The Tri Main Building in Buffalo is an imposing structure, originally built by Henry Ford's favourite architect and was one of the first factories outside of Detroit where Ford would build his iconic cars. But this is an aviation website and the really cool thing about this building is that during the war, Bell Aircraft (see my Bell Aerospcae page) used the building to develop the top secret P-59, America's first kick at the can of a jet fighter. Although Bell's plant was just minutes down the road, the Tri Main offered some advantages for the discrete development of a new type of airplane; first, the multi story building was built with massive supports to carry the weight of Ford's auto manufacturing equipment- building an airplane would require such robust construction. Second, the site was far enough removed from the factory to avert attention and railroad tracks running adjacent to the building would make transporting goods in and out relatively easy while maintaining a low profile. In the event the Germans ever developed the ability to fly their bombers to the US, the roof was also disguised with small buildings to appear as though it was not a manufacturing facility.
A side rail was constructed during the war adjacent to the building and holes busted out of the wall below grade where the main train tracks ran parallel to the building. From this discrete location, the P-59 was loaded onto a train parked beside the building in the middle of the night and secretly snuck out to California for flight testing. If you look carefully, you can see some of the windows that were painted over with black paint to keep prying eyes from seeing what was going on inside as well as the siderail that allowed the traincar to pull up close. Originally set-up on the second floor, the project apparently eventually enveloped the entire building. Most residents of the building today are likely unaware of its' storied past.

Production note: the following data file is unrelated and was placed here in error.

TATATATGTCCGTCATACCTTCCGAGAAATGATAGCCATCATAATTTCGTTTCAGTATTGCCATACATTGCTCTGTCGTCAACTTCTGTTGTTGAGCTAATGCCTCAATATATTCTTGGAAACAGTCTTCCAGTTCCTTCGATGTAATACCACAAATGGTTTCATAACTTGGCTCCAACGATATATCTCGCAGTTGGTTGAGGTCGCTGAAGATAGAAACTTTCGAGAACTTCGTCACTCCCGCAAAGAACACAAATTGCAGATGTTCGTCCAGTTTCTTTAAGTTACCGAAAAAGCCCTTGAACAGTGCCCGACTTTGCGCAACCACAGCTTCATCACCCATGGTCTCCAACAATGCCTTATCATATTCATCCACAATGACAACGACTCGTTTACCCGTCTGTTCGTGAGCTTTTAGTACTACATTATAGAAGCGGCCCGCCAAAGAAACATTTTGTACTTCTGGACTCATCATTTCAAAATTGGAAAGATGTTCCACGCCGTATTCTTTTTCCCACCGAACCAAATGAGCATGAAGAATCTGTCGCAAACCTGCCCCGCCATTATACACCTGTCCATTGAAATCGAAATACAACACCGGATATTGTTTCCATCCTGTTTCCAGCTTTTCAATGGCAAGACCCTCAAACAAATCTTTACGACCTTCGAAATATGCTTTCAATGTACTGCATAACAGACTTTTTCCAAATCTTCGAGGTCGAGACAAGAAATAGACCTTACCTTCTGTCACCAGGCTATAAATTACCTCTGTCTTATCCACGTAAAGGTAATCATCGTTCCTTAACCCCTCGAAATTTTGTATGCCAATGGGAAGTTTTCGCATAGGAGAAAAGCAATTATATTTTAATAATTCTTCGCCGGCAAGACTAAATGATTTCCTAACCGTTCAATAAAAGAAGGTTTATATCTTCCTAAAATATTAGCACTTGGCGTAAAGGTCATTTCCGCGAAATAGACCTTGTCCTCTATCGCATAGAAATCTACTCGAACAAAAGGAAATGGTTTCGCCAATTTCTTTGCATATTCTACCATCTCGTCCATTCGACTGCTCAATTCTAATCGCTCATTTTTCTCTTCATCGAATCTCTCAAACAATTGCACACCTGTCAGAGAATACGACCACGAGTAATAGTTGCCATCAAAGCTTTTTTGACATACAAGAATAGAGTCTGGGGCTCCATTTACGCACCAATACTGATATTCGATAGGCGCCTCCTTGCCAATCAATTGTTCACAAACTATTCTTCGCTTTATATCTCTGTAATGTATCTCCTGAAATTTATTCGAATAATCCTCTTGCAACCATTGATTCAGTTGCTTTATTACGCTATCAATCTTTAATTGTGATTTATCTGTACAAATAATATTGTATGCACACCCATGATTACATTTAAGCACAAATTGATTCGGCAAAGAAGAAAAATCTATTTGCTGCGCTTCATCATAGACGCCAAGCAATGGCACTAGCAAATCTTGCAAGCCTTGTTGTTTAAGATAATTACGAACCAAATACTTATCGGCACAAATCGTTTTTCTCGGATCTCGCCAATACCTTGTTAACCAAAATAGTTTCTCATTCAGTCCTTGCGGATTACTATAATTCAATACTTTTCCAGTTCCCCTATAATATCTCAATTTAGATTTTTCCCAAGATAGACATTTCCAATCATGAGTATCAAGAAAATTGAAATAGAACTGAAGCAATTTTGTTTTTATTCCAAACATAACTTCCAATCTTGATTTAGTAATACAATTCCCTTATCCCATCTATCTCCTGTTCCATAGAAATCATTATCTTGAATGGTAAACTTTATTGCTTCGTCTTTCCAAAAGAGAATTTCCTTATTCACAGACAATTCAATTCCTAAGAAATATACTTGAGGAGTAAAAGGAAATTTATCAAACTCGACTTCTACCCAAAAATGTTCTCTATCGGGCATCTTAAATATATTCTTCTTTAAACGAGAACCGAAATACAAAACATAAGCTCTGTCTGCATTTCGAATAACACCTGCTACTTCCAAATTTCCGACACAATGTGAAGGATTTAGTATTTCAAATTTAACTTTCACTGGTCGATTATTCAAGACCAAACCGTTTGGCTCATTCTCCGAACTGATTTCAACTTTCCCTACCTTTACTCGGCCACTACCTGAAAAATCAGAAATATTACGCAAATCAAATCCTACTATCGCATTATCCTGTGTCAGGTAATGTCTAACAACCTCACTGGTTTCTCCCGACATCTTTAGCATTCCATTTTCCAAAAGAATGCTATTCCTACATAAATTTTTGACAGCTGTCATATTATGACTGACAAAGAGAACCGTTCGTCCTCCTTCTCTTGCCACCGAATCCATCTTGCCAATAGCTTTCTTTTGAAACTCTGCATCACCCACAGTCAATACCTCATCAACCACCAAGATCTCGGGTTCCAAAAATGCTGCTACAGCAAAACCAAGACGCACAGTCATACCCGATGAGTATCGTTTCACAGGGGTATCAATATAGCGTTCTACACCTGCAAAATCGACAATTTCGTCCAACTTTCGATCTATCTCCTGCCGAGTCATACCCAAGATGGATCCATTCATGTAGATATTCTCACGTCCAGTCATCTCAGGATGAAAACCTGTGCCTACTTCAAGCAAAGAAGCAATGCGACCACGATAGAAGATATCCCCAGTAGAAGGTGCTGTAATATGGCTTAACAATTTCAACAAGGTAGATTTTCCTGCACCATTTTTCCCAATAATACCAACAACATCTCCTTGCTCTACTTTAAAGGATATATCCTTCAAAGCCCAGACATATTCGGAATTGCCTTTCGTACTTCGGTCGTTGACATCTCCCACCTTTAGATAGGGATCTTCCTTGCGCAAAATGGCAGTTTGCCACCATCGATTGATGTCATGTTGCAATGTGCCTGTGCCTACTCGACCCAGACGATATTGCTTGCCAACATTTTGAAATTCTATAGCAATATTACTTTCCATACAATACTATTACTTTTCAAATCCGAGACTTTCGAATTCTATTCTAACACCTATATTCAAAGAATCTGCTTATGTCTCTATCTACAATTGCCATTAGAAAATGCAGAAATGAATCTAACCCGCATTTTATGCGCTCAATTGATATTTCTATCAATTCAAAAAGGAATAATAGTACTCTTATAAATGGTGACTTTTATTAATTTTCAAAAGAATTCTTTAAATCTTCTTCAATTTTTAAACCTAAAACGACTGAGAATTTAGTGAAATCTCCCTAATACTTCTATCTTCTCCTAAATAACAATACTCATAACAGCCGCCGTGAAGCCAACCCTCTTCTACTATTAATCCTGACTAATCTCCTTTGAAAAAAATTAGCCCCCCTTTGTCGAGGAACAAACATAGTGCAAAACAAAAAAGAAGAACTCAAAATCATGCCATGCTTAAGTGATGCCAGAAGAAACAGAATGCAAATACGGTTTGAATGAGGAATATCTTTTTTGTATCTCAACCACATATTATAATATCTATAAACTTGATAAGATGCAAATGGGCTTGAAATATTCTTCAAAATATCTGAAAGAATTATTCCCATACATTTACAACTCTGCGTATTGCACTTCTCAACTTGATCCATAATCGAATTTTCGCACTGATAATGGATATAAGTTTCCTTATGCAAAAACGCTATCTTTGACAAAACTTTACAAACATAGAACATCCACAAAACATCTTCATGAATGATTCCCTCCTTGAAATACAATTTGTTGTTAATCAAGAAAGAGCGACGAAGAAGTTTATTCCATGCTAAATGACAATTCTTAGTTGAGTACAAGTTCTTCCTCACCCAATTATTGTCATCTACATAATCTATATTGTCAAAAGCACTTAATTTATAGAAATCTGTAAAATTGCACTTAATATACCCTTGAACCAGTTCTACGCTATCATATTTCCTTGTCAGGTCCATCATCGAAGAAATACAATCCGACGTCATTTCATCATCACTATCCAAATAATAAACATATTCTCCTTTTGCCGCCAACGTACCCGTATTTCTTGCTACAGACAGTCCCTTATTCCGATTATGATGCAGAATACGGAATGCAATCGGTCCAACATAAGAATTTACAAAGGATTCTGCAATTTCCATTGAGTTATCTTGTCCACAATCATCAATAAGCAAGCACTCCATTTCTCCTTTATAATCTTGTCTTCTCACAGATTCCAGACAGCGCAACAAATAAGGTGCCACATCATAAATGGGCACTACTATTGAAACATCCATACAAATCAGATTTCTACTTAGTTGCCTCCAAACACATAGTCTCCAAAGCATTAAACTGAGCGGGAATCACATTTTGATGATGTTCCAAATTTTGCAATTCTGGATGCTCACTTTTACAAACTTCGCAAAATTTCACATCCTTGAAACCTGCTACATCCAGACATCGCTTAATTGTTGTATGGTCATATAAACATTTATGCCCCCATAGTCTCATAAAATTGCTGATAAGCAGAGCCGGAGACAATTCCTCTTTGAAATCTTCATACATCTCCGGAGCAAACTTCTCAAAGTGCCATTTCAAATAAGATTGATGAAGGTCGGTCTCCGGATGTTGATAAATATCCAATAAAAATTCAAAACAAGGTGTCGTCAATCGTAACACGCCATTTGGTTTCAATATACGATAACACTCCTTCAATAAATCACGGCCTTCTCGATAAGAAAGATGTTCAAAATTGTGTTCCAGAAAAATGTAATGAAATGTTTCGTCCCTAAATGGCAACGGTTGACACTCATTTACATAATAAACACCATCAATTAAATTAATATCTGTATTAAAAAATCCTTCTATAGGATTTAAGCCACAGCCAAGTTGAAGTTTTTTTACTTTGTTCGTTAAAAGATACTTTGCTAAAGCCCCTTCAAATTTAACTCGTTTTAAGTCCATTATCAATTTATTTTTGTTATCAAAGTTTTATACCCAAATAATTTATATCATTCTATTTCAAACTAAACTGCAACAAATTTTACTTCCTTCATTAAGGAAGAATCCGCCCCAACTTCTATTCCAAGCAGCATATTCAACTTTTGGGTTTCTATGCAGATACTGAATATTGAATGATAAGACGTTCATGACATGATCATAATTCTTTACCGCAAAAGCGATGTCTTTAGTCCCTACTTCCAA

The P-59 did not end up being a mass produced fighter (only 66 were produced) but they did serve the purpose of introducing fighter pilots to jet aircraft and their unique handling traits. Hopefully, the Tri Main building will remain as a testament to those early efforts by the aviation pioneers at Bell Aircraft for years to come.